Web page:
Friday, 20 July 2018

The Forgotten and the Fantastical 4 - edited by Teika Bellamy

illustrated by Emma Howitt

review by Maryom

"Modern fables and ancient tales" is how this book, comprising fourteen weird and wonderful stories, describes itself, and, as with the previous volumes of The Forgotten and The Fantastical, this fourth collection takes fairy tales away from the nursery, and puts them back in their original place on the adult bookshelf. I don't know what it is about fairy tales - maybe that their themes seem universal, as fitting today as ever, maybe that in an increasingly urban, digital world we're seeking a connection with nature, or a simpler time when the world divided into good and evil - but something about them always appeals, and this latest anthology is no exception.




I've found there's often a strong feminist/earth mother streak in the work published by Mother's Milk, exploring the strength of female characters, their bonds with nature, and although this isn't a particularly 'themed' collection many revolve around a central female character, rather than the more traditional hero of folk tales. Several, in fact explore a similar concept - that of women breaking free from the demands and expectations of men, rejecting the 'safe' world created for them, often no more than a gilded cage, to find fulfillment and explore the world themselves.
In Belle/Bete by Renee Anderson, a badly burned woman is encouraged by her lover to shun the world, in order to avoid the taunts she might suffer there, but effectively locking her away from life.
Katy Jones' retelling of 'Snow White and Rose Red', A Beast of the Forest, follows the girls and the 'bear' beyond the traditional happy ending with the heroine choosing to embrace the natural world rather than the fake sophistication of the Court. In Lisa Fransson's The Moss Child a smith tries to keep his daughter 'protected' from the natural world of forest and birds which form her birthright, while Lynden Wade's Sins of the Fathers again features a smith, a man who seeks to avoid the mistakes made by his father and grandfather, and create himself a wife of iron. Rosemary Collins reinterprets Hans Christian Andersen's The Snow Queen into a fable about the perils of global warming, as Cold-Brained Kay (female in this version) goes on a quest to find cold and ice, and bring back winter. Elizabeth Hopkinson's Juanita draws on the life of a seventeenth century Mexican nun/scholar/poet who challenged the authority of bishops and philosophers (all male).

Some of the stories are set in traditional 'once upon a time' never-never land; Rachel Rivett's Wild Man, Holly James' Faraway Woman. Some set in recognisable historical times - A Story in Two Parts by Leslie Muzingo which centres on the lives of those 'creators' of fairy tales - Wilhelm and Jacob Grimm. Others bring magic and fairytale characters into contemporary settings - Ruth Asch's The Microwave is a modern equivalent of the magic never-empty purse, The Godmother's Fairy Tale Ending by Donna M Day takes place in a care home for the elderly, and Matthew Keeley's Winging In in a therapist's consulting room.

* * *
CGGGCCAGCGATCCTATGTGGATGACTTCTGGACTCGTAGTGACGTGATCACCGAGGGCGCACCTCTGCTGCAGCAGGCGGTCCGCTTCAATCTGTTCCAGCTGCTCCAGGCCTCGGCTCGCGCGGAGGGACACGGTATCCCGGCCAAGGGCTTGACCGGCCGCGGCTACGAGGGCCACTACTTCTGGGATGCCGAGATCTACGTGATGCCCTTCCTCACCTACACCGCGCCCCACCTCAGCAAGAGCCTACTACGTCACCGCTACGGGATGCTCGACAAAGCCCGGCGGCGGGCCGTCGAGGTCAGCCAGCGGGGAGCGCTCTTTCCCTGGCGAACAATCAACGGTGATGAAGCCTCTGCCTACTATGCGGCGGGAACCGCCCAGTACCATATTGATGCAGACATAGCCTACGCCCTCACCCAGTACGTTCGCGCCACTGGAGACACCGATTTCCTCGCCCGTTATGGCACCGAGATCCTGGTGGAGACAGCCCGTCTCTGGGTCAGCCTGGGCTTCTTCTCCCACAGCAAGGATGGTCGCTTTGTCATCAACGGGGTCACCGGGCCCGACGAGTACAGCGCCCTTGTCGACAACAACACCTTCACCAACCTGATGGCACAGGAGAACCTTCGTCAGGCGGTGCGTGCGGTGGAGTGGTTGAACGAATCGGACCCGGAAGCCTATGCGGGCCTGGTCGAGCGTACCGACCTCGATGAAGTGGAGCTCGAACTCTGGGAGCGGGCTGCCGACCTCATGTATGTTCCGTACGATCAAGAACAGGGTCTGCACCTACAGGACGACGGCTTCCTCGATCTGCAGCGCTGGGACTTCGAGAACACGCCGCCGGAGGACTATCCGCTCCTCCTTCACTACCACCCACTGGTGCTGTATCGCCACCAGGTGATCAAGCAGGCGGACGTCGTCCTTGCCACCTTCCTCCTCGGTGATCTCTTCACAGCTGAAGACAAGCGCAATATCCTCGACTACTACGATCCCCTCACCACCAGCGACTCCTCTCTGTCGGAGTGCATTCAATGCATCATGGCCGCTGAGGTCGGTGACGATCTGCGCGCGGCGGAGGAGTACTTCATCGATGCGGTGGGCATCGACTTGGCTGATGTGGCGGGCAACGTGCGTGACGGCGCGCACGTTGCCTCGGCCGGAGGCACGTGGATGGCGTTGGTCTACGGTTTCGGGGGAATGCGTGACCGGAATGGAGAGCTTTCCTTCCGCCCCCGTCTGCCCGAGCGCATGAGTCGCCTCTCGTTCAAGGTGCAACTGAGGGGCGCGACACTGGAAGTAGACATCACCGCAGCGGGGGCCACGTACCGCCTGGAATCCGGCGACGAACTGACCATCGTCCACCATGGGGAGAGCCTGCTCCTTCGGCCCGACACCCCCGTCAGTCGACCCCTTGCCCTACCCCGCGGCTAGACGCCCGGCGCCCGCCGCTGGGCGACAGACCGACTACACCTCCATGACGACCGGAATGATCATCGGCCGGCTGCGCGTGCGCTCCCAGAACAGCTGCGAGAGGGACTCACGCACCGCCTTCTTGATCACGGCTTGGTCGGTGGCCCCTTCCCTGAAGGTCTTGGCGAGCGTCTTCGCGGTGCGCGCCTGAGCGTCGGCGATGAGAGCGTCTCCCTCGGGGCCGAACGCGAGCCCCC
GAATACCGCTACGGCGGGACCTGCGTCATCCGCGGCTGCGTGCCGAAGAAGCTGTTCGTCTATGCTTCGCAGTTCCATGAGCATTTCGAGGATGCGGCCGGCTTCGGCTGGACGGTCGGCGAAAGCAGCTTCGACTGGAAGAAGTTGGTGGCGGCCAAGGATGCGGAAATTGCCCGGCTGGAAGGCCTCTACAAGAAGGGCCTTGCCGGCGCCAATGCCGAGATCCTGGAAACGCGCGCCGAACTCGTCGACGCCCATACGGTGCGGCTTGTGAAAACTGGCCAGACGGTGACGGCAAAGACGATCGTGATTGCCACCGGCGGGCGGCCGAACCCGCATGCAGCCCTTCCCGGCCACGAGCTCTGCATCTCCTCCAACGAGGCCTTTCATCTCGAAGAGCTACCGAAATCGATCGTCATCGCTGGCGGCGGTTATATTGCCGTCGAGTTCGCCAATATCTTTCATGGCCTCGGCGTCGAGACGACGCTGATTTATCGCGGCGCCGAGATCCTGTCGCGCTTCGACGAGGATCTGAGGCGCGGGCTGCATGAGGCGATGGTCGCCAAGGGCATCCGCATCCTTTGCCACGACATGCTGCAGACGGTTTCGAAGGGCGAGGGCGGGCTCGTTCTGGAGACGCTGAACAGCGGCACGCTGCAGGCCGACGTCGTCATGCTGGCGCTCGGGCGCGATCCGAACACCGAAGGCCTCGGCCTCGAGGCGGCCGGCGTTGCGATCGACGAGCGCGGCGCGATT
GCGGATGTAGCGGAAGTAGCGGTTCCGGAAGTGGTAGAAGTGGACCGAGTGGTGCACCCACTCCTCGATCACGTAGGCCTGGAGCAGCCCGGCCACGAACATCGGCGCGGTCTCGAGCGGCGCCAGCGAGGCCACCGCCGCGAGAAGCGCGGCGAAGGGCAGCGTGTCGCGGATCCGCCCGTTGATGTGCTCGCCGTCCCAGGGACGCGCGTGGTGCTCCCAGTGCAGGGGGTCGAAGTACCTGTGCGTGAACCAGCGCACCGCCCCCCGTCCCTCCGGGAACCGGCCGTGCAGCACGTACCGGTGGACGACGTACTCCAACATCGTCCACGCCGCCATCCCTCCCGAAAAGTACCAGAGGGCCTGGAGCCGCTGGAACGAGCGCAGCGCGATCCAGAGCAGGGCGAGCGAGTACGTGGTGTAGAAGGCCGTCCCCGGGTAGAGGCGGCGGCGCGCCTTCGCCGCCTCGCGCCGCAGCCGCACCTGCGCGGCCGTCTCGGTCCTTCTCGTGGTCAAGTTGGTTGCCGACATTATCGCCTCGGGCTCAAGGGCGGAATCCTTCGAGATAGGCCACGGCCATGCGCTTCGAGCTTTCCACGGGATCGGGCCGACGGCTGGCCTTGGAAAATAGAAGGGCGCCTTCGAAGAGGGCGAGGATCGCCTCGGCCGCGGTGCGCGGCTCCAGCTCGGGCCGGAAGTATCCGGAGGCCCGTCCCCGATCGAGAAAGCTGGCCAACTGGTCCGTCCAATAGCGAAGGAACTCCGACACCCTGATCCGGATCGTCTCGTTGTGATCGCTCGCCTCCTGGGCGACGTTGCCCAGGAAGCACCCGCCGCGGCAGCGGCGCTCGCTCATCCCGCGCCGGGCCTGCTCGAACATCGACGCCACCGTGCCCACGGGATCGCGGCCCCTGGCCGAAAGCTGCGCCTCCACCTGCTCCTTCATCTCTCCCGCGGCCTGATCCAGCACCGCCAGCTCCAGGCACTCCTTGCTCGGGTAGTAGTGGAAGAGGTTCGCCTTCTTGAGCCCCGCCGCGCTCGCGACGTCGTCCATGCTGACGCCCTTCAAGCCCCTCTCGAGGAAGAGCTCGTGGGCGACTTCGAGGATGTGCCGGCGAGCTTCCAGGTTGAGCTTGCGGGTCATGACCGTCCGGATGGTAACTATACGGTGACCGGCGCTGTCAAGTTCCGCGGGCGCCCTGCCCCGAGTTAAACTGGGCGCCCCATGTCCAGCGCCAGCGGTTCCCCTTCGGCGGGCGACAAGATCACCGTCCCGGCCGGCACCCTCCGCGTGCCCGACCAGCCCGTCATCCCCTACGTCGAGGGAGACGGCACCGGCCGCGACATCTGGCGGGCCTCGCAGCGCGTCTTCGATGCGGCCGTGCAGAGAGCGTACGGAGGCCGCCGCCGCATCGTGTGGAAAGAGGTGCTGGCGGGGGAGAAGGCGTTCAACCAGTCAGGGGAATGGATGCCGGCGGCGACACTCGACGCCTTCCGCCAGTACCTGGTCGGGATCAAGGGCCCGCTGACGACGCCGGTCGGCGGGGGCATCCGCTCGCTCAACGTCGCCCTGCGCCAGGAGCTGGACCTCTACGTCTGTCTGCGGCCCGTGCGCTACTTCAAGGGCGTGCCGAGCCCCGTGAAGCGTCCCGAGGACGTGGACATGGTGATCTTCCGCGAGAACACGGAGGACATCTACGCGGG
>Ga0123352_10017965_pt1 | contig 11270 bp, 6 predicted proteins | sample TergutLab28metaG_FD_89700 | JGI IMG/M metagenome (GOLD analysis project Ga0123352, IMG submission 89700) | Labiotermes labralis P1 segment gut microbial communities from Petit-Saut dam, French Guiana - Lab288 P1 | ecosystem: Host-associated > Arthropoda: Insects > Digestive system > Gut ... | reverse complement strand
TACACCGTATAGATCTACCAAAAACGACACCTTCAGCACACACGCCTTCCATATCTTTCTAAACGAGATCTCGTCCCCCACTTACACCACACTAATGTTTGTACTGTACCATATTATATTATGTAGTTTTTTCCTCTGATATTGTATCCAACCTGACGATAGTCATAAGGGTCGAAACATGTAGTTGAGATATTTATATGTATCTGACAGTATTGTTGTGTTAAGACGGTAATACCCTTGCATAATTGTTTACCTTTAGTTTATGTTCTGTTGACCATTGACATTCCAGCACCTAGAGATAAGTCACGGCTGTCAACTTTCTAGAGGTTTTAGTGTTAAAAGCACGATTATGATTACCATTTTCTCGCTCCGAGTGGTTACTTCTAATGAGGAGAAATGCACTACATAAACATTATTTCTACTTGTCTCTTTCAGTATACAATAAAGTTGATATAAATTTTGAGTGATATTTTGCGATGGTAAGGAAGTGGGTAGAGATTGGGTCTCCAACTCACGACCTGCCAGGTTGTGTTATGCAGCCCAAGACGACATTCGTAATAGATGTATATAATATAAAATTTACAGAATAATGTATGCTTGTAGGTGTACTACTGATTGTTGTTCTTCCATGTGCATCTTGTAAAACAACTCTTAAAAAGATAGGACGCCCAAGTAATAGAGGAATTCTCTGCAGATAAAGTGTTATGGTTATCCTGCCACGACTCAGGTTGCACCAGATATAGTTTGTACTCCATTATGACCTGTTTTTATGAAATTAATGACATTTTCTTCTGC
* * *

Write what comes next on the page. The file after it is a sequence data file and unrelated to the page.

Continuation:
Susie Hennessey's Lowden House appears to be set in some bleak dystopian future (though in reality it's a place much closer to home), while in the world envisaged by Victoria Haslam in Strange Traits genetic modifications can turn you into almost any creature you'd like to be.

An eclectic, enjoyable collection for anyone who feels fairy stories are not only for the young and innocent.



Maryom's review - 5 stars 
Publisher - 
Mother's Milk Books
Genre - 
adult folk/fairy tales




Friday, 13 July 2018

The Wives by Lauren Weisberger




review by Maryom


Emily, formerly bitchy assistant to equally bitchy fashion editor Miranda Priestly, is now a stylist/PR consultant in Hollywood, but perhaps she's starting to lose her touch because she's losing clients left, right and centre. Licking her wounds, she takes refuge with old friend Miriam, in the wealthy New York suburb of Greenwich. Miriam and her family have only recently moved there. It may be a better place to bring up your children, but she's finding it hard to fit in with the fitness-obsessed designer mum set. It's certainly not the sort of place Emily wants to stay for long, but then Miriam's friend, former super-model Karolina, is set up on a DUI charge, then publicly dumped on TV (!) by her senator, wannabe presidential candidate, husband. Emily believes it's time for some female solidarity, and vows to help Karolina get her own back, and perhaps help salvage her own career.

Some times in life, you want easy, funny, biting reads - something guaranteed to take your mind off day to day worries - and for me this entirely fits the bill.